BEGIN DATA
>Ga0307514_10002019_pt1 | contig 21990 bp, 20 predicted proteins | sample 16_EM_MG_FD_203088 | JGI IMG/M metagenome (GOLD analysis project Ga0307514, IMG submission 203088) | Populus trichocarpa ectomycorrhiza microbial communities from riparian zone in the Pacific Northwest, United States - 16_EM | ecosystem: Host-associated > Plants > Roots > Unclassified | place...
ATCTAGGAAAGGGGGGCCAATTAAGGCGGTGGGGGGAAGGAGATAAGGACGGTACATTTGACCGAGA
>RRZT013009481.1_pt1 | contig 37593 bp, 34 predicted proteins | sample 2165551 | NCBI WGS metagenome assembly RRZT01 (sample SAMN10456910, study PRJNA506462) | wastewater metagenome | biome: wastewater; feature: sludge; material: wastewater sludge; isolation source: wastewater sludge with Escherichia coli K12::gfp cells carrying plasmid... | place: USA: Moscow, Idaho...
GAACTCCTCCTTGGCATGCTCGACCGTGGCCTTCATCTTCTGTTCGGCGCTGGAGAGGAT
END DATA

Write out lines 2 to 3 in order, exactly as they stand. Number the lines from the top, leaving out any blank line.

ATCTAGGAAAGGGGGGCCAATTAAGGCGGTGGGGGGAAGGAGATAAGGACGGTACATTTGACCGAGA
>RRZT013009481.1_pt1 | contig 37593 bp, 34 predicted proteins | sample 2165551 | NCBI WGS metagenome assembly RRZT01 (sample SAMN10456910, study PRJNA506462) | wastewater metagenome | biome: wastewater; feature: sludge; material: wastewater sludge; isolation source: wastewater sludge with Escherichia coli K12::gfp cells carrying plasmid... | place: USA: Moscow, Idaho...